In 2017, there’s been a boom in initial coin offerings (ICOs) where firms are mainly offering in-app tokens for investors. These arrangements only work in a given ecosystem and represent companies that are trying hard to not offer “securities” due to the SEC, regulations, etc. Many firms have taken in funds through ICOs that are far more than their true value and with such a supply of offerings, the quality of the typical ICO event has dropped precipitously. ICOs work as a crowdfunding tool where a percentage of the newly issued currency is provided to new investors in exchange for traditional money or a different cryptocurrency such as Bitcoin.
In response to this unregulated and seemingly out of control market, the Chinese authorities recently banned ICOs to slow down the market while regulations can be enacted. The basis of China’s argument for a ban is that ICOs function as investments, but without regulatory safeguards. There are some ICOs that are scams and pyramid schemes and they can provide a convenient front to money laundering or even terrorist network financing.
The big Wall Street firms are afraid of the cryptocurrency markets, with JPMorgan’s influential leader Jamie Dimon recently calling Bitcoin a “scam” that is worse than the infamous tulip bulbs rise and crash. He is calling for more regulation and predicting, and his words (and others in the finance community) have contributed to a short-term plummet for Bitcoin prices.
The Lingering Effects of a Ban
Despite the criticisms and regulatory actions, cryptocurrency usage isn’t going to stop simply because China enacted a “short-term” ban, and because of the concerns from financial industry giants. Bitcoin and other cryptocurrencies cannot, by their nature, be banned because they aren’t centralized and are truly global. It’s relatively simple to ban a technology or financial instrument that runs through a centralized server or organization, but cryptocurrency is a new way of thinking about money. A single country, or even a group of countries cannot stop the people involved in the management and creation of these currencies. Some countries such as Russia are moving into regulation, which represents a significant change from the country’s previous stance, and reflects the role these countries predict cryptocurrencies might hold in the future.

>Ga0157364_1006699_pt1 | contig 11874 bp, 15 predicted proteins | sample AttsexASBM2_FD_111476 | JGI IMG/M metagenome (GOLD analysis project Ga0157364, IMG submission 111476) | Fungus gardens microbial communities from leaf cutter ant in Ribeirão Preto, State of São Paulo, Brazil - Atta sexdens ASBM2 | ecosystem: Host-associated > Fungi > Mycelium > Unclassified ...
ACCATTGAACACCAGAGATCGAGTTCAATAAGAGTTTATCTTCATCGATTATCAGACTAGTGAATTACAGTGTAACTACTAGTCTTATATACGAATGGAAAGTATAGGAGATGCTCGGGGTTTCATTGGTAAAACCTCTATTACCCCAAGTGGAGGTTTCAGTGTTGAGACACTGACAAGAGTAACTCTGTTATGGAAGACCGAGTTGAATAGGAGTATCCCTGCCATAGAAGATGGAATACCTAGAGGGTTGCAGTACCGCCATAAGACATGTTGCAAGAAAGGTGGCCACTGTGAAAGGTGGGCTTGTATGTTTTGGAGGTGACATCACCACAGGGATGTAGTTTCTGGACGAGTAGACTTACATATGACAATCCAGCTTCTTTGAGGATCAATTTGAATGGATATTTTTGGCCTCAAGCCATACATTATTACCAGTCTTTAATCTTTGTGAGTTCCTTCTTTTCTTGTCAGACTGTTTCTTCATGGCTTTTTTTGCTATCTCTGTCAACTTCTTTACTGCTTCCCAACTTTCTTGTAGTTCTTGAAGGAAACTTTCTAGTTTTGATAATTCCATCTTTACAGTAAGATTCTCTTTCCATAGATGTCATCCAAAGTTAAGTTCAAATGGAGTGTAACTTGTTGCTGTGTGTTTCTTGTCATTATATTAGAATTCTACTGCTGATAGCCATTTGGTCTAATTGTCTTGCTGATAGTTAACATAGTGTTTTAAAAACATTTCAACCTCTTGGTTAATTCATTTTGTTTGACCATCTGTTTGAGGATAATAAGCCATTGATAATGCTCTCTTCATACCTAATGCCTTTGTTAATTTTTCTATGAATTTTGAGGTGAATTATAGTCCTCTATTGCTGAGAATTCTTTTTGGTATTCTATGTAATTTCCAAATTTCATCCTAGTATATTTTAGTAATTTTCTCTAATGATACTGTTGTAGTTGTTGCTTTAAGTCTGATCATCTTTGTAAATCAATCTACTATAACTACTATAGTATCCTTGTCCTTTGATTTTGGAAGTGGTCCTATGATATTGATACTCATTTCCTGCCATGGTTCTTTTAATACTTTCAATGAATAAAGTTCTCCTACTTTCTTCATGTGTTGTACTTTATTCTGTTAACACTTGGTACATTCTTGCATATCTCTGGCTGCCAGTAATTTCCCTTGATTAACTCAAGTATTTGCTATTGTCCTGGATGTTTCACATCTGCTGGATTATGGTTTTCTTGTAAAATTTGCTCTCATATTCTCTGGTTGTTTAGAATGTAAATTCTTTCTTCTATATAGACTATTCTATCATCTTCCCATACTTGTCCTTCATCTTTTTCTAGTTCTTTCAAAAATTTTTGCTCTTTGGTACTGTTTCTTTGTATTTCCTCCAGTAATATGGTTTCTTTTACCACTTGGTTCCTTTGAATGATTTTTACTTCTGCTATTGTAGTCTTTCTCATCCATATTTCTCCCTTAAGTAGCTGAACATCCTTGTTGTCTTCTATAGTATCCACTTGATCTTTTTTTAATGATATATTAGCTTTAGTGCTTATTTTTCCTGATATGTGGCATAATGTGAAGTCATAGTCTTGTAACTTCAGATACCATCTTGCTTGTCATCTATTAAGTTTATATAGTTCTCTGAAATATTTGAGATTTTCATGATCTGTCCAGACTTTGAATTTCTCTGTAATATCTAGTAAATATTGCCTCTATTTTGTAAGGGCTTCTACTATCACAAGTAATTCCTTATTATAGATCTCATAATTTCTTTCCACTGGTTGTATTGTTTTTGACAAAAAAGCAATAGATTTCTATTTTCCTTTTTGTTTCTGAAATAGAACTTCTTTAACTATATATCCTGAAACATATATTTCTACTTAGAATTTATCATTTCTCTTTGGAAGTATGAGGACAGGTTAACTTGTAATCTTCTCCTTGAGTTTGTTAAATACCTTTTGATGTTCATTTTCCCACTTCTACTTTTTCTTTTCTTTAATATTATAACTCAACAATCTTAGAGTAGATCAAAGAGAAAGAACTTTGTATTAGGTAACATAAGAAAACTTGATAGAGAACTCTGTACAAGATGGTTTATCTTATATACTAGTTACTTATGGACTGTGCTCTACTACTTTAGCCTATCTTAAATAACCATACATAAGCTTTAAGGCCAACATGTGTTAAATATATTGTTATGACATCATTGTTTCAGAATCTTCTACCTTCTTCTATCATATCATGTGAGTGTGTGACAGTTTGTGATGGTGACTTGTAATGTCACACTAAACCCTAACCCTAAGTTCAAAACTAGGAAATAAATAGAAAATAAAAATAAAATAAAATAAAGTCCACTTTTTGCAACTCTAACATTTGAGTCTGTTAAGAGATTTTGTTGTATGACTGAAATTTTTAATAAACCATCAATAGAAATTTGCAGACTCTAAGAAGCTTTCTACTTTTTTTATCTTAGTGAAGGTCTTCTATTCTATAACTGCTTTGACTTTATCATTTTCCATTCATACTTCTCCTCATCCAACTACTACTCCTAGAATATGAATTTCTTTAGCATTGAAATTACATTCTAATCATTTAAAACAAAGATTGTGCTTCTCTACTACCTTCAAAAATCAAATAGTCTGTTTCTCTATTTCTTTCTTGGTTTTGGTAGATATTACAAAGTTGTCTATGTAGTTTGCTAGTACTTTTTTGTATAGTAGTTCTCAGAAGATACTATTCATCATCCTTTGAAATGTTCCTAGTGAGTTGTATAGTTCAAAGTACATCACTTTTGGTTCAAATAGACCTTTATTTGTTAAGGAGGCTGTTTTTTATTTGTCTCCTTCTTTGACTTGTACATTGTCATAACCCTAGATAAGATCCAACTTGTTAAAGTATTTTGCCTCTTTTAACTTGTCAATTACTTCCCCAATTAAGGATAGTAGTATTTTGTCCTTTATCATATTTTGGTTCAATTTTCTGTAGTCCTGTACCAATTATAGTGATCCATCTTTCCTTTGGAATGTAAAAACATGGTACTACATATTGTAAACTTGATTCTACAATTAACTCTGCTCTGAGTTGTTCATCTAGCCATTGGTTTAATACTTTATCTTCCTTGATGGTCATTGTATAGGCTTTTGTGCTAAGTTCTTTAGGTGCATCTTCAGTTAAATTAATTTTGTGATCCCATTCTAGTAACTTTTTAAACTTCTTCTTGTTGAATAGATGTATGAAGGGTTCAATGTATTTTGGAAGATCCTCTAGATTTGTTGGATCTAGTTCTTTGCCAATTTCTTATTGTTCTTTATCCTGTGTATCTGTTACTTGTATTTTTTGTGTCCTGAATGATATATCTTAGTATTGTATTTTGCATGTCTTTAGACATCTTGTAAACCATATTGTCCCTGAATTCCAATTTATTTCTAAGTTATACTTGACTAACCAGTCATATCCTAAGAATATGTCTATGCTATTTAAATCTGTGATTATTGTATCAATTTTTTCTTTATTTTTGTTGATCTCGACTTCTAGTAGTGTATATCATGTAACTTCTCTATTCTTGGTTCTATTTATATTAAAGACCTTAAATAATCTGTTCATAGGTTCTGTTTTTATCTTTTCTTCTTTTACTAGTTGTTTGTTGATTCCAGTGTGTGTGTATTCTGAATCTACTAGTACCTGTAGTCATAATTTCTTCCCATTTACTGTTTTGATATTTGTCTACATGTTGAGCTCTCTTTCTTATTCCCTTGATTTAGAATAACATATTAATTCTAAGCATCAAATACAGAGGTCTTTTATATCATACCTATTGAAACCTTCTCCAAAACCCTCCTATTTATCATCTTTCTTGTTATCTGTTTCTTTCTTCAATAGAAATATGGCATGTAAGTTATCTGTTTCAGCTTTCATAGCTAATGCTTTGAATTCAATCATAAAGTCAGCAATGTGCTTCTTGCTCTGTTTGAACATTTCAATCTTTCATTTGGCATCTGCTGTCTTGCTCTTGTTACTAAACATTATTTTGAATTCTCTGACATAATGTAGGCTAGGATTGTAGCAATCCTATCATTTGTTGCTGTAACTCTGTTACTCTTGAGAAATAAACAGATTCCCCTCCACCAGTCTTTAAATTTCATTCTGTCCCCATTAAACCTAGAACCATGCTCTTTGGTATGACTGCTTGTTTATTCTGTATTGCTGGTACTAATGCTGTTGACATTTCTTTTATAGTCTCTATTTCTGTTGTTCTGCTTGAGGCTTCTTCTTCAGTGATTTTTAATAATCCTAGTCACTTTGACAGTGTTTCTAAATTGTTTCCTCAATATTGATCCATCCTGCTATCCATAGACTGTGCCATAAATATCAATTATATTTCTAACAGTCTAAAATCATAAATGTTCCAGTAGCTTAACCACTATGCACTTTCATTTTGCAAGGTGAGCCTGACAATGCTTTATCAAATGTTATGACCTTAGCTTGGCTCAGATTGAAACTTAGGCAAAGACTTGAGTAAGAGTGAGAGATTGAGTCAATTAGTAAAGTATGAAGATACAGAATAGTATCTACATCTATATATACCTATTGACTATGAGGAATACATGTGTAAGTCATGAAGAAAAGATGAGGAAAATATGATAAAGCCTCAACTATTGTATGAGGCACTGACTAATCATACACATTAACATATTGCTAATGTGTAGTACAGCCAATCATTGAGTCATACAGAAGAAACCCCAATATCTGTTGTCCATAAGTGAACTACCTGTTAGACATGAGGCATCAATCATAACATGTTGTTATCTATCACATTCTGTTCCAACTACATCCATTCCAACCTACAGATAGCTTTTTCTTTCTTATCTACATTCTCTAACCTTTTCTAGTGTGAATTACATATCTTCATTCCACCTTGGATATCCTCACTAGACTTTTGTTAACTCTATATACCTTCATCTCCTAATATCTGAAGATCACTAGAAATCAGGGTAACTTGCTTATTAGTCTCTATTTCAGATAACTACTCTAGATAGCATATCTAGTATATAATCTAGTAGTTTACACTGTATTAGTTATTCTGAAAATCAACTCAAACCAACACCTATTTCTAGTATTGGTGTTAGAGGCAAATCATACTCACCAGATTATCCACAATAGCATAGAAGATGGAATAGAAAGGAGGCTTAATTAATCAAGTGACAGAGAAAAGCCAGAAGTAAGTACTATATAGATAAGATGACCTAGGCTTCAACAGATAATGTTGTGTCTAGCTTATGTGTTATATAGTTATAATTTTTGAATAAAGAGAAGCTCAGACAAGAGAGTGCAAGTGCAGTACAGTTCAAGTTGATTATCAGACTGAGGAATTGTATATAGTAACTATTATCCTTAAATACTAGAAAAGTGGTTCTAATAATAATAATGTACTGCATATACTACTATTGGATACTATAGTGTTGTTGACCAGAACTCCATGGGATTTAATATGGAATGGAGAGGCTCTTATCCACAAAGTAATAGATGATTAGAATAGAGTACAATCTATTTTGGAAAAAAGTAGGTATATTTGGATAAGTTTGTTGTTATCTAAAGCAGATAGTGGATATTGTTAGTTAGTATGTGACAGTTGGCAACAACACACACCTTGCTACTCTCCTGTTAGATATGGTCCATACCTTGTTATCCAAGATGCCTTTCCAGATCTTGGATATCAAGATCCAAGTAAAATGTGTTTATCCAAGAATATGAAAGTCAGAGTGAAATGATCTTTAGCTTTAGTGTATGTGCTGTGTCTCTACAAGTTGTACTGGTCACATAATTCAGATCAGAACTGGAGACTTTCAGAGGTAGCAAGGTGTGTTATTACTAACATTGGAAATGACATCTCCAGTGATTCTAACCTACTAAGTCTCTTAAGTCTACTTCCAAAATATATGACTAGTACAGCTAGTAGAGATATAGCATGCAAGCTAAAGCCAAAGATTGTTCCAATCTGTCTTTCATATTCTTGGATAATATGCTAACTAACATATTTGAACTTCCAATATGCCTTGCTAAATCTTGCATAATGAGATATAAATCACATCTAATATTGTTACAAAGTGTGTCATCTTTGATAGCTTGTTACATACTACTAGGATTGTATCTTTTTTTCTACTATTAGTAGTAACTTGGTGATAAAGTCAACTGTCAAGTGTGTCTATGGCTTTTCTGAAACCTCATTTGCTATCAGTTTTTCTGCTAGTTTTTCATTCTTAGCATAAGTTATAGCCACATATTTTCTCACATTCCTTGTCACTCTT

The immediate effect of the Chinese ban on ICO trading is that there will be more peer-to-peer exchanges. There will be less companies doing ICOs, but these will still occur and it’s unlikely the government can stop outsiders from acquiring Chinese investors, unless they use the country-surrounding firewall. China also functions differently than countries in the West. The U.S., along with other countries, have an entire process that leads to a change in laws with lawyers, consultations, and the presentation of papers that would seek qualified opinions. China works in its own way with many companies being controlled by the people in power. And China’s actions are not really a long-term “ban”, but really a way to pause the ICO market and give regulators more time to figure out how they want citizens to interact with cryptocurrencies.